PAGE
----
In the era of self-care awareness – that is, the idea that we all have permission to prioritize our wellbeing – there’s a wellspring of pop culture content about the many diverse, daily ways one might invest in personal wellness. From developing good sleep hygiene to asserting remote work boundaries to making proactive healthcare appointments, self-care is a catch-all concept for taking care of yourself in the ways that make sense for you – without guilt or explanation.
A quick Instagram search shows 56.2 million #selfcare-related posts. Clearly, self-care is having a moment. And how amazing is that? We’re long overdue for a collective reassessment of what it takes to live a balanced, healthy life.
But what about living in a balanced, healthy community? Imagine the progress we can make against the COVID-19 pandemic if we borrowed some energy from the fully fueled self-care movement and invested it in reimagining community care – everyone’s health and well-being, not just our own.
Jan K. Carney, M.D., M.P.H., a professor of medicine and associate dean for public health at the Larner College of Medicine at the University of Vermont, is a passionate advocate for science-based strategies that protect individuals and communities from COVID-19. She recently weighed in on winter safety strategies in light of the ongoing pandemic and emergence of the Omicron variant.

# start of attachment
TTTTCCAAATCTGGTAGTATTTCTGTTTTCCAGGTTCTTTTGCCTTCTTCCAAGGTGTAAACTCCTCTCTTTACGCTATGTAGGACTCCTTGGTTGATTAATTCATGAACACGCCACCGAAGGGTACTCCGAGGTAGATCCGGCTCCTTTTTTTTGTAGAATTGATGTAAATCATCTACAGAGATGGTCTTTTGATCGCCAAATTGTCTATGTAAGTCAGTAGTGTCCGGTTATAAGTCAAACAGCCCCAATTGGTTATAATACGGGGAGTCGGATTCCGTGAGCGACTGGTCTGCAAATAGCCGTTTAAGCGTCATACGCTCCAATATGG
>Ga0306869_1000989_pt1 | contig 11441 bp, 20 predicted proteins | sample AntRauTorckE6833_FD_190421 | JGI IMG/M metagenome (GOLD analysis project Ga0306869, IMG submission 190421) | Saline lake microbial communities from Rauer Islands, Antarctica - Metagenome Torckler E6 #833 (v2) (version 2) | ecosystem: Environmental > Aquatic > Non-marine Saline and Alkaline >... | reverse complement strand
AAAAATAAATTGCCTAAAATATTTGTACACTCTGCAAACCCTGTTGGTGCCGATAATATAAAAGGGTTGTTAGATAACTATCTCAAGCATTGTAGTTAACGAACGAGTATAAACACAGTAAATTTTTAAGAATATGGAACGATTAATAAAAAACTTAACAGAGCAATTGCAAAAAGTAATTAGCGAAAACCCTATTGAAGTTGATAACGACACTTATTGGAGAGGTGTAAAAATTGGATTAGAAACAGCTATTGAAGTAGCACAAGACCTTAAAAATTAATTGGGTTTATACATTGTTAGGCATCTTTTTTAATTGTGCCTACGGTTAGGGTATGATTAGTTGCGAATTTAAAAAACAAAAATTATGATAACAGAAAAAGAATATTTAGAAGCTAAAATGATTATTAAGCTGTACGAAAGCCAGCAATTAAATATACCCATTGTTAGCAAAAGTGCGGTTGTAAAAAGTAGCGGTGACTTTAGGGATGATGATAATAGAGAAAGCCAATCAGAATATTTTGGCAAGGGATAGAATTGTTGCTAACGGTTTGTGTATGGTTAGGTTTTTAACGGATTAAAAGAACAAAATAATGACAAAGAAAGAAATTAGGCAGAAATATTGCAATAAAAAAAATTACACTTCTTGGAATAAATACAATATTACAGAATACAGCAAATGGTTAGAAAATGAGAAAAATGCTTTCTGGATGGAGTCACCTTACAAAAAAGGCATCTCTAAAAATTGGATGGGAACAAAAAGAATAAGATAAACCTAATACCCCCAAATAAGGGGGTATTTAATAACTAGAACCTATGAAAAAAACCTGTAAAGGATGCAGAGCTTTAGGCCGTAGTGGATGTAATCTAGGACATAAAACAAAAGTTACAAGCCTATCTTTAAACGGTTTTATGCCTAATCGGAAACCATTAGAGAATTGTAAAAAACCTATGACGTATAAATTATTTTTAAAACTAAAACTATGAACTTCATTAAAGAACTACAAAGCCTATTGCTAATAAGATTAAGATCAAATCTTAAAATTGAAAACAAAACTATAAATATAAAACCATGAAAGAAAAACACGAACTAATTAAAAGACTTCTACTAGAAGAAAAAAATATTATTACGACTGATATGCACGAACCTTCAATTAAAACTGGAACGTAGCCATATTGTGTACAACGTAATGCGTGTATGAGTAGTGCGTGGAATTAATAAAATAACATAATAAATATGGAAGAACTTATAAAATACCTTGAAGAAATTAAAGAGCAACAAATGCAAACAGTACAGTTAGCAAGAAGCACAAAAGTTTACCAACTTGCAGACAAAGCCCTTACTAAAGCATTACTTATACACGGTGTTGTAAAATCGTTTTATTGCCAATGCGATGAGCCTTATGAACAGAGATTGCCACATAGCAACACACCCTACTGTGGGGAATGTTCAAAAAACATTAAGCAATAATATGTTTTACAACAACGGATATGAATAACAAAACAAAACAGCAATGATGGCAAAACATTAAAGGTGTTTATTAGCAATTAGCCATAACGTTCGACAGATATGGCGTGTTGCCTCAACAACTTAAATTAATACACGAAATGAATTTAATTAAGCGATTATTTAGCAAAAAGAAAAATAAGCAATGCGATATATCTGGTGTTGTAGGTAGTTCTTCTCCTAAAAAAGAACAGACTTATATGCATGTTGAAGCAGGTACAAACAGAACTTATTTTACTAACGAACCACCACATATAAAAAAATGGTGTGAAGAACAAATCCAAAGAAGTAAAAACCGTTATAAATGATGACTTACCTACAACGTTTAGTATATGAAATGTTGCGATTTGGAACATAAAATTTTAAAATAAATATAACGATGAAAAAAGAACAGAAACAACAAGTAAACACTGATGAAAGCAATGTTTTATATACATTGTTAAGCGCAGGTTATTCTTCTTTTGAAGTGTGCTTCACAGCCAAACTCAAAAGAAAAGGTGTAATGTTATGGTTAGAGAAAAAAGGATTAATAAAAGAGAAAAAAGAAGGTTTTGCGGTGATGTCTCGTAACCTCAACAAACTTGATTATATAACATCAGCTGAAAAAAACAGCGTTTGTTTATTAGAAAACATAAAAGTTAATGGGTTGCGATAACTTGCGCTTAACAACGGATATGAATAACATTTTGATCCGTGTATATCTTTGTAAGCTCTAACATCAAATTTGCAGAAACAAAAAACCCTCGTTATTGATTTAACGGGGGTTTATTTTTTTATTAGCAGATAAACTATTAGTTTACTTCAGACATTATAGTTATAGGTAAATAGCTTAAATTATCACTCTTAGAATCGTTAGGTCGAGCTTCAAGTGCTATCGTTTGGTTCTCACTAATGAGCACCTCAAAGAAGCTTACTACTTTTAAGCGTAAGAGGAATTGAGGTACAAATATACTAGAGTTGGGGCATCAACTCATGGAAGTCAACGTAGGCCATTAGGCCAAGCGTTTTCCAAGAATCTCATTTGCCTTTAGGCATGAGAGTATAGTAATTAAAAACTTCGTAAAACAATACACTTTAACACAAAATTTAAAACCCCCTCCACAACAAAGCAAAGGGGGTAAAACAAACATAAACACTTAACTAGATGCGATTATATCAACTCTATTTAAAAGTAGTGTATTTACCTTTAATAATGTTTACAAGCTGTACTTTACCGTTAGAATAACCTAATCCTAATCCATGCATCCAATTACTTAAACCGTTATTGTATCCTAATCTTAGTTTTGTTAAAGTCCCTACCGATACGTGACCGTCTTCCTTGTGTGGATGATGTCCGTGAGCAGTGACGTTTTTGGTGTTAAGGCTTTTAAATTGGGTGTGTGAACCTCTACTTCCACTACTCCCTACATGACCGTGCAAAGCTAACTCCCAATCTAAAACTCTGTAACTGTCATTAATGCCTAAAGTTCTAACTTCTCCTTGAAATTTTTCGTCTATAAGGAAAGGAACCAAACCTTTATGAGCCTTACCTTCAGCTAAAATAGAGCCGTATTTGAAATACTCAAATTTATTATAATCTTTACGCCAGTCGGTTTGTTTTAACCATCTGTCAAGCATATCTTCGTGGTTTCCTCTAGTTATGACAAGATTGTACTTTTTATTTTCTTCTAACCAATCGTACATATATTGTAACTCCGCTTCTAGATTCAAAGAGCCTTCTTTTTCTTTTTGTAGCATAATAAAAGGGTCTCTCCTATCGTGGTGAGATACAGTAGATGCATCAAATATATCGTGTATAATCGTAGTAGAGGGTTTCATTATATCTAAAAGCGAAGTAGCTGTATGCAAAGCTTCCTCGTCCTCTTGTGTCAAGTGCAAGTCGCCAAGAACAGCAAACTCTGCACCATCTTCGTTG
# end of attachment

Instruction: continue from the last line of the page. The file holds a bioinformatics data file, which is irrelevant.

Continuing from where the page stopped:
“One way we can all contribute is by doing our part to reduce the spread of COVID-19 in our own communities. Right now, this means, getting your vaccines if you are eligible, including a booster, wearing a mask in public indoor spaces, and following other science-based prevention strategies, such as good hand hygiene and staying home if you are sick,” she tells NewsBreak.
Even if your community has not maintained or reinstated a mask mandate, consider masking not only as an act of science-based prevention, but as a simple step you can take in the spirit of community care. “This is an evolving situation,” Dr. Carney says. In a recent interview with Healthline, she reminds us that the Delta variant continues to circulate widely throughout the U.S., with hotspots emerging in northern states like Michigan and New Hampshire.
While Dr. Carney describes how the scientific community will need days or weeks to understand Omicron transmissibility and whether it causes more severe disease than previous variants, we ought not put our vigilance on hold as we wait for the hard facts. “Continue to take the same preventive precautions that we know work against COVID-19 infection,” Dr. Carney advises. “Stay calm and follow the science,” she urges.
As winter continues to move in, making outdoor gatherings less appealing in many parts of the country, it’s important to remember that our personal behavior can have an impact at a community level. “The highly contagious Delta variant continues to circulate widely in the U.S., with the most severe impact in people not yet vaccinated,” Dr. Carney tells Healthline.
As the pandemic continues to present unique challenges to all of our lives, self-care remains as important as ever. So too does community care – or, to put it another way, public health. The study and practice of public health, after all, is founded on the belief that everyone deserves an equal chance to be healthy and the premise that health outcomes are determined by a confluence of factors – not just personal behavior, but your environment and community, as well.